Chew came to own large tracts of land around Confederate Estate and Perseverance Estate, including the dirt track leading from Geylang Serai through the plantation to the seafront known as Confederate Estate Road. When the government sought to pave the track, Chew made the road available for public use and it had become known as Joo Chiat Road by 1914. Other roads named after Chew that had appeared by the 1910s include Joo Chiat Lane, Joo Chiat Terrace and Joo Chiat Place, while a post office, market and police station were also named after him.
As the area developed, the Chew family sold off parcels of land for residential and commercial use. The roads were eventually taken over by first the Rural Board, then the Municipality, and more roads including the Marshall, Pennefather, Carpmael, Everitt, Still and Koon Seng roads were laid out.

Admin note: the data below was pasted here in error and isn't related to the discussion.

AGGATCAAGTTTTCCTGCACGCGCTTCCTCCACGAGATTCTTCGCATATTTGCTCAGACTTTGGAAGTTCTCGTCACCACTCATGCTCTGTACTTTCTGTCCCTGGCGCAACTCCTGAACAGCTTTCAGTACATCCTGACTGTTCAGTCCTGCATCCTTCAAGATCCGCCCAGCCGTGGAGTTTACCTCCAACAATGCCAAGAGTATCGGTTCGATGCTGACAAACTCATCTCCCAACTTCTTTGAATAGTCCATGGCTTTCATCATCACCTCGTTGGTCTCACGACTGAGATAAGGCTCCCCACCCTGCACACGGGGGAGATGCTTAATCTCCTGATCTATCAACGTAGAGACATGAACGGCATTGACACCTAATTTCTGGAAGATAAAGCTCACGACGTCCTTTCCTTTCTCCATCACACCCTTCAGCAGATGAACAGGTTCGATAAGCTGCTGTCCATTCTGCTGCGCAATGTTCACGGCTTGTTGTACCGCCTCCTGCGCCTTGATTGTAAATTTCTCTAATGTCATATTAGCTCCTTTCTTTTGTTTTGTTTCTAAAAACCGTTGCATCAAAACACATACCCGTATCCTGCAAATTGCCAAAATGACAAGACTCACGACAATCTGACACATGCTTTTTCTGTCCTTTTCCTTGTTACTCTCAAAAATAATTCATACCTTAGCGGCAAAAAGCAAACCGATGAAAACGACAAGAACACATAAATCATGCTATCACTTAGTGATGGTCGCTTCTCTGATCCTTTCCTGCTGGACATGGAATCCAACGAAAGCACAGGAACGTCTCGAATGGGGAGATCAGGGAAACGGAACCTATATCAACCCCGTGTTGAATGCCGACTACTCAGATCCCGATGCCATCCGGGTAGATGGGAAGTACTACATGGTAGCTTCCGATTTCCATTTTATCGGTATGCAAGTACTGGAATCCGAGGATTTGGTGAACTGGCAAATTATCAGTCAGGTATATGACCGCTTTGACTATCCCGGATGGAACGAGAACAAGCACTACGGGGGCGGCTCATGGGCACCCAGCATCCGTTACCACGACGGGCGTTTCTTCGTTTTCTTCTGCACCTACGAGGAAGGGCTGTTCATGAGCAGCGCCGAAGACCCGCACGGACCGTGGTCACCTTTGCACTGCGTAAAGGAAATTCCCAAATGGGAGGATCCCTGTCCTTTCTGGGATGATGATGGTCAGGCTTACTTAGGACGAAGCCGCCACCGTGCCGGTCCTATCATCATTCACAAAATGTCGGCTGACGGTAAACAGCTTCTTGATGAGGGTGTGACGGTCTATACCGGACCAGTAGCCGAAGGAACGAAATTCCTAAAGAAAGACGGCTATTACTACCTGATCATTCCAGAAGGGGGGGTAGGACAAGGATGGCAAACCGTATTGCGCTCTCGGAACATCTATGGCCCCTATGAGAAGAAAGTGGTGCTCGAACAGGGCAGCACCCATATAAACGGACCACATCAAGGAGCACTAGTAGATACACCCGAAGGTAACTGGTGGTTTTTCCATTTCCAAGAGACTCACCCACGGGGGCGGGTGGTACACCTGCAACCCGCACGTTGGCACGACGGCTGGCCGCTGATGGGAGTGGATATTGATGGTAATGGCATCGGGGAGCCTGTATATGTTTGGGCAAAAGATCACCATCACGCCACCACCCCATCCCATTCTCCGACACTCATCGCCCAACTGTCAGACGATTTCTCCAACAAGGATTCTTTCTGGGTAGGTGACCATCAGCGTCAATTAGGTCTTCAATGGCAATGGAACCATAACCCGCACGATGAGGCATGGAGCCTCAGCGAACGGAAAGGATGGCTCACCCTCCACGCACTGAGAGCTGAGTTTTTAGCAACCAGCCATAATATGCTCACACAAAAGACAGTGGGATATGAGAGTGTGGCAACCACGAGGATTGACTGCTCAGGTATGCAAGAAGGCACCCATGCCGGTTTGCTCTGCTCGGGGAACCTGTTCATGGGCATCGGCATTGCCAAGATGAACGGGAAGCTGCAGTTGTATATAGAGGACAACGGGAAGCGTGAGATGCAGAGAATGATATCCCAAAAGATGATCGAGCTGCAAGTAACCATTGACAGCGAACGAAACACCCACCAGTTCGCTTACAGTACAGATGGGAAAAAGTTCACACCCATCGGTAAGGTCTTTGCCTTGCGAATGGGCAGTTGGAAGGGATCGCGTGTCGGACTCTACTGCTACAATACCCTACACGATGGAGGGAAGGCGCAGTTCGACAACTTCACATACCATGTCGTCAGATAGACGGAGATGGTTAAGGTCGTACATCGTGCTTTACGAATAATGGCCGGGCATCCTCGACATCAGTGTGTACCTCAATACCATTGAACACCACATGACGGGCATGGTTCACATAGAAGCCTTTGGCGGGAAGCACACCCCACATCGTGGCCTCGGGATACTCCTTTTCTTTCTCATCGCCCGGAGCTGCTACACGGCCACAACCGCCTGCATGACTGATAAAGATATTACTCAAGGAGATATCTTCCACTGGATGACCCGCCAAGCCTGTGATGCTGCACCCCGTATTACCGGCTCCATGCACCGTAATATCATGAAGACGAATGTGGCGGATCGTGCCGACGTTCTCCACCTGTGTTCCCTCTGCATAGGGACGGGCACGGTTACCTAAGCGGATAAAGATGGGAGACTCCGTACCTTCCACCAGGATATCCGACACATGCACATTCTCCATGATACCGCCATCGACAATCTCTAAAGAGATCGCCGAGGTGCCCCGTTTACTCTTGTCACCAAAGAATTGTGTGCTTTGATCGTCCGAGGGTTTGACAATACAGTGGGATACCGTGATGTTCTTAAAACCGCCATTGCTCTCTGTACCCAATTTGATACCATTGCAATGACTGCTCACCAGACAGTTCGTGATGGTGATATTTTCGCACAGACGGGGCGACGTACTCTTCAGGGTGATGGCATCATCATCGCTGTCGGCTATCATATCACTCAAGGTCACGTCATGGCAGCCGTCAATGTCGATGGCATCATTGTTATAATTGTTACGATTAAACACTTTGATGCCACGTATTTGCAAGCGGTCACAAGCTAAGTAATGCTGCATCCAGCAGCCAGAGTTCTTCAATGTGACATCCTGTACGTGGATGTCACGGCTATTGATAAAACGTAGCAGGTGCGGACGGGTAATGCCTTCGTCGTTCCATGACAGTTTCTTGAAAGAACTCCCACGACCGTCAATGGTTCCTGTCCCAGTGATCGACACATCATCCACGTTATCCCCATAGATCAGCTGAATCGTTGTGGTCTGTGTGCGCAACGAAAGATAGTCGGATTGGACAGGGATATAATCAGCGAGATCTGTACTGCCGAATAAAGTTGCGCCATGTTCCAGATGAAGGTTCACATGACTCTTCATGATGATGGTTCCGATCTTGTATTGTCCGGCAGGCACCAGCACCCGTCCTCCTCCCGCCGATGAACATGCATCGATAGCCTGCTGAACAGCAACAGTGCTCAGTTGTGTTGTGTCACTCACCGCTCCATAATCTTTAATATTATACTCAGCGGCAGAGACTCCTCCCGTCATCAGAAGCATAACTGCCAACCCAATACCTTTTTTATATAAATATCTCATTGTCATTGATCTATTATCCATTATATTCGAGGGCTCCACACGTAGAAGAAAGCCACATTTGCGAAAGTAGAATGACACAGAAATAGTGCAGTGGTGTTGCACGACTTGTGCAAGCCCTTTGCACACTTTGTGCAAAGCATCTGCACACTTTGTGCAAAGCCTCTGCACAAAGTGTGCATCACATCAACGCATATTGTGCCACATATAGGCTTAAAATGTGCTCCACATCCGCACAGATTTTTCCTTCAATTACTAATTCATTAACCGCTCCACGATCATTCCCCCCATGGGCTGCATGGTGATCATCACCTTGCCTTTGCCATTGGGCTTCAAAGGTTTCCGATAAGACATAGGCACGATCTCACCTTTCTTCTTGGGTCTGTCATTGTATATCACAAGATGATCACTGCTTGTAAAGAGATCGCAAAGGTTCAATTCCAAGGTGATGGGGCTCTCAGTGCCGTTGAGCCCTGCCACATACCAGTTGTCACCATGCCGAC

Post-war Joo Chiat
The Japanese Occupation put a temporary halt to the growth of Joo Chiat, but development restarted in the 1950s. Shopping centres and departmental stores began to compete with wet markets, while cinemas and other entertainment outlets like bars and pubs (from the 1970s) appeared to cater to the growing population.
In the 1950s and 1960s, landmarks such as the Roxy and Odeon cinemas as well as the Tay Buan Guan supermarket and departmental store were constructed in the Roxy area that straddled Joo Chiat and Katong. Other landmarks in Joo Chiat included Chew Joo Chiat’s house, the Sri Vinayagar Kalamandapam temple, the Kuan Im Tng temple and the Galaxy cinema. Architectural features previously prominent in Joo Chiat, such as kampongs (villages), stilt houses and holiday bungalows had largely disappeared or existed only as isolated examples by the 1980s.